Nov 26, 2013 Jason Emerson Uncategorized
The Cazenovia Beverage Trail has a new, although unofficial, location at which patrons can stop and get a homemade drink — but this drink is non-alcoholic.
It is, in fact, milk.
Fresh, raw milk is an up-and-coming commodity in terms of local production and local consumption in this age of “buy local,” and Ju-Vindale Holsteins, located at 2074 Ballina Road, recently became the second dairy in Cazenovia and one of the few in Madison County to become licensed by the state to sell directly to the public the fresh, raw milk its cows produce.
“I believe in offering the best quality product that we can produce,” said Vincent Wagner, who owns, along with his wife Juliet, the 270-acre farm in Cazenovia that three years ago was named a Dairy of Distinction by New York state. “Raw milk is not new at all … There are benefits to raw milk, but [many in] society think it’s wrong.”
Fresh, raw milk is milk that comes straight from the cows to the holding tanks to the bottles with no pasteurization, no homogenization and no chemicals added. It is, in fact, the way all Americans drank their milk until pasteurization — a process that heats milk to specific temperature for a specific period of time in order to kill microorganisms that could cause diseases such as typhoid fever, tuberculosis and diphtheria — was invented in the 1860s and became routine in the U.S. beginning in the 1920s.
The debate over the health benefits of raw milk today continues with proponents of non-pasteurized milk saying it is more beneficial to humans because the vitamins, minerals and beneficial bacteria and enzymes it contains get lost in the pasteurization process (some of which are then chemically added back in), while opponents such as the CDC and FDA say unpasteurized milk is too dangerous to drink because of the bacteria, parasites and viruses it contains if they are not eliminated by pasteurization.
Vincent Wagner has heard all these arguments before, and knows them well, but, he says, raw milk is far different — and cleaner — today than it was in the 1920s because of farmers’ knowledge, state and federal health regulations and today’s technology.
“Some farms are cleaner than others … your milk tastes like your barn smells,” he said simply. “We’ve always drunk our own milk.”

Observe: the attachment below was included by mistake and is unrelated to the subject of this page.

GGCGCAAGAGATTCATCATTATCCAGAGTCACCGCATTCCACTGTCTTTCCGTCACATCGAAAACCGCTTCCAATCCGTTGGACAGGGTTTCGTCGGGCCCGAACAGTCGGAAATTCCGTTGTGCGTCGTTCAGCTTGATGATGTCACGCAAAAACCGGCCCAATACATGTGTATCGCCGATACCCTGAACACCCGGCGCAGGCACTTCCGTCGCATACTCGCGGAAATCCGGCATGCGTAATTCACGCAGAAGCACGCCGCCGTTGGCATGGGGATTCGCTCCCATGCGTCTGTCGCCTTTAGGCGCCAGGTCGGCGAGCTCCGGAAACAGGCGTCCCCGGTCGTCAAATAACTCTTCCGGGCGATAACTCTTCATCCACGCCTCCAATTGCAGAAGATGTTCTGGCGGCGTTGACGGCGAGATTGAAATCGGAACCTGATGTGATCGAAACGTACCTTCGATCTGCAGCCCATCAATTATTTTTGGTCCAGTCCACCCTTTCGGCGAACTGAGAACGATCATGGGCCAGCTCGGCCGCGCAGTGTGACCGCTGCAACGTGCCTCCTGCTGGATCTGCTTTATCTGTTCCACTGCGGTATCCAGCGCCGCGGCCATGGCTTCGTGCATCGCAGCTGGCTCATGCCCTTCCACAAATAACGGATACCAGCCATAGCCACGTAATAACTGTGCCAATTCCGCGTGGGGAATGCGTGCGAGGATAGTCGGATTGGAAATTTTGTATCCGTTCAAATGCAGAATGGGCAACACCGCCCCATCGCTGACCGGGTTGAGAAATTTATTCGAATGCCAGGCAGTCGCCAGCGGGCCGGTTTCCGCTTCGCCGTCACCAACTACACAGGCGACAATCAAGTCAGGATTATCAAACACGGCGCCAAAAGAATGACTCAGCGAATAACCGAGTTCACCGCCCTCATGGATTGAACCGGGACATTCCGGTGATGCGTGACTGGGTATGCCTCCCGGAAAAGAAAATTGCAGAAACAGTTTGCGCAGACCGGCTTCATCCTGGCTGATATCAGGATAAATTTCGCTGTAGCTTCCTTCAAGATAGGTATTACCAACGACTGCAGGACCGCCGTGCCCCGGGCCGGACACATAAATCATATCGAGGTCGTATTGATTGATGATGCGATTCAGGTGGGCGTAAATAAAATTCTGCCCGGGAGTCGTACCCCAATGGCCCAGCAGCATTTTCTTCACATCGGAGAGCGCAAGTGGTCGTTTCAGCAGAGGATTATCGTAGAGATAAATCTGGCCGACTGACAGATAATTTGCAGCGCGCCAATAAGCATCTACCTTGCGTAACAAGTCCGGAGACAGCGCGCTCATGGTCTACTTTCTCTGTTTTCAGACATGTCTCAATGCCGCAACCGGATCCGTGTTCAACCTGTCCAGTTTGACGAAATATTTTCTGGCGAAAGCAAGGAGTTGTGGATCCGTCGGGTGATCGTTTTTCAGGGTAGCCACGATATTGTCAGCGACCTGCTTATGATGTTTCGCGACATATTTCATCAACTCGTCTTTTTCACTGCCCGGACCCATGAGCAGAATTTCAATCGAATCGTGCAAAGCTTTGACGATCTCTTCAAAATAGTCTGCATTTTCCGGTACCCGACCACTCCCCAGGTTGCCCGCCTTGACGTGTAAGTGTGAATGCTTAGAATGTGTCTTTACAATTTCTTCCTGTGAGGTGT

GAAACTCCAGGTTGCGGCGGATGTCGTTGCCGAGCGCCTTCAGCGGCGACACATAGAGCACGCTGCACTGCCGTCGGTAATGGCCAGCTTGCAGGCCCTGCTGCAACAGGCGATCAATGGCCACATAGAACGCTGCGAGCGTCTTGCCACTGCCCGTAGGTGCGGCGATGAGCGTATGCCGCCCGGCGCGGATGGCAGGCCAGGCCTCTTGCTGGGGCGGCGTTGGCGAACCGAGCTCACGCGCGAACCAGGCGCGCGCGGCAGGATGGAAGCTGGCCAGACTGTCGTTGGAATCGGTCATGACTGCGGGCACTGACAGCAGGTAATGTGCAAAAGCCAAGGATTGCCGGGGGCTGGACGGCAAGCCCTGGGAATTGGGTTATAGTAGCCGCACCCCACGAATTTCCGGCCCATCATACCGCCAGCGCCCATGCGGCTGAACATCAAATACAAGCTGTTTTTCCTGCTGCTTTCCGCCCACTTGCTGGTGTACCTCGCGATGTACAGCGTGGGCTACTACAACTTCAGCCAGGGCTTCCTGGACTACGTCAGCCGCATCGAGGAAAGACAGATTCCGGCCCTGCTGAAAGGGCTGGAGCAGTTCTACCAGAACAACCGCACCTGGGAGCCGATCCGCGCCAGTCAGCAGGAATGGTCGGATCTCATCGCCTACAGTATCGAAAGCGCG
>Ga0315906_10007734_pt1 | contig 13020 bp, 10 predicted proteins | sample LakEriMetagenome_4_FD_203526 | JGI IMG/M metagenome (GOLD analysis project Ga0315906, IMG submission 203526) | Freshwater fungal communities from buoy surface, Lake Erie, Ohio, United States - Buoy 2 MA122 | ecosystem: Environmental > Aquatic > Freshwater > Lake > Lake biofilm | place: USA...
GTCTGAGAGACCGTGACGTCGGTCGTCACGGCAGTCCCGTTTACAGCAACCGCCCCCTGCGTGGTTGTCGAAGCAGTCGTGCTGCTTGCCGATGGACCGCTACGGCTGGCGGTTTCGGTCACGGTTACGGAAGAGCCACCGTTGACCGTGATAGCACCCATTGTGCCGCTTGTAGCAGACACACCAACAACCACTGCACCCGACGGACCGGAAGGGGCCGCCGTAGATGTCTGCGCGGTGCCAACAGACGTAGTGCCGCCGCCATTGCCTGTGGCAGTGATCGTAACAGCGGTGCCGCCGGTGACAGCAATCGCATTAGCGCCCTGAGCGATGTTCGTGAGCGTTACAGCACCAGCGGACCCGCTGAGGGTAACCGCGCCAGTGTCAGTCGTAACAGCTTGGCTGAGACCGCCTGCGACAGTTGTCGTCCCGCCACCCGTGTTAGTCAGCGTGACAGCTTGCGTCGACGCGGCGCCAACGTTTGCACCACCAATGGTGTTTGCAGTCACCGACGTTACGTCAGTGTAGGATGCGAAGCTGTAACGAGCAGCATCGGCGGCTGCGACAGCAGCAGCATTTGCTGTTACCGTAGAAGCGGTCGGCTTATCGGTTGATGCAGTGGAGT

Any visitor to Ju-Vindale Holsteins will see the impeccable cleanliness of their barns and understand why the Wagners are so confident in the high quality of their milk. It was because of this high quality, coupled with the economic downturn of the past few years, that the Wagners decided to sell their milk directly to consumers.
In the beginning of 2013, Holstein prices were down, farming costs were up and the Wagners, like many other farmers in New York and the U.S., needed more income. So Vincent asked himself what else he has on his farm that he could sell to generate more profits. He knew of the eagerness of many people to buy local and was reminded earlier this year of the proximity and popularity of the Cazenovia Beverage Trail — Ju-Vindale is located between the upcoming Empire Farmstead Brewery and Critz Farms — so he thought, “I’m right in the middle of this, just with a different beverage, and one for all ages.”
So Wagner called his friend and dairy colleague Matt Volz at Greyrock Farm on East Lake Road in Cazenovia, who also sells fresh, raw milk, and asked him how he could get started with state inspections and certification.
Volz gave him the name of the state inspector for the Cazenovia region and encouraged him to pursue the license.
“We’ve been selling [raw milk] for three years now and having really good success with it, and people seem to really want it,” said Volz. “We haven’t been able to keep up with the demand on our end.”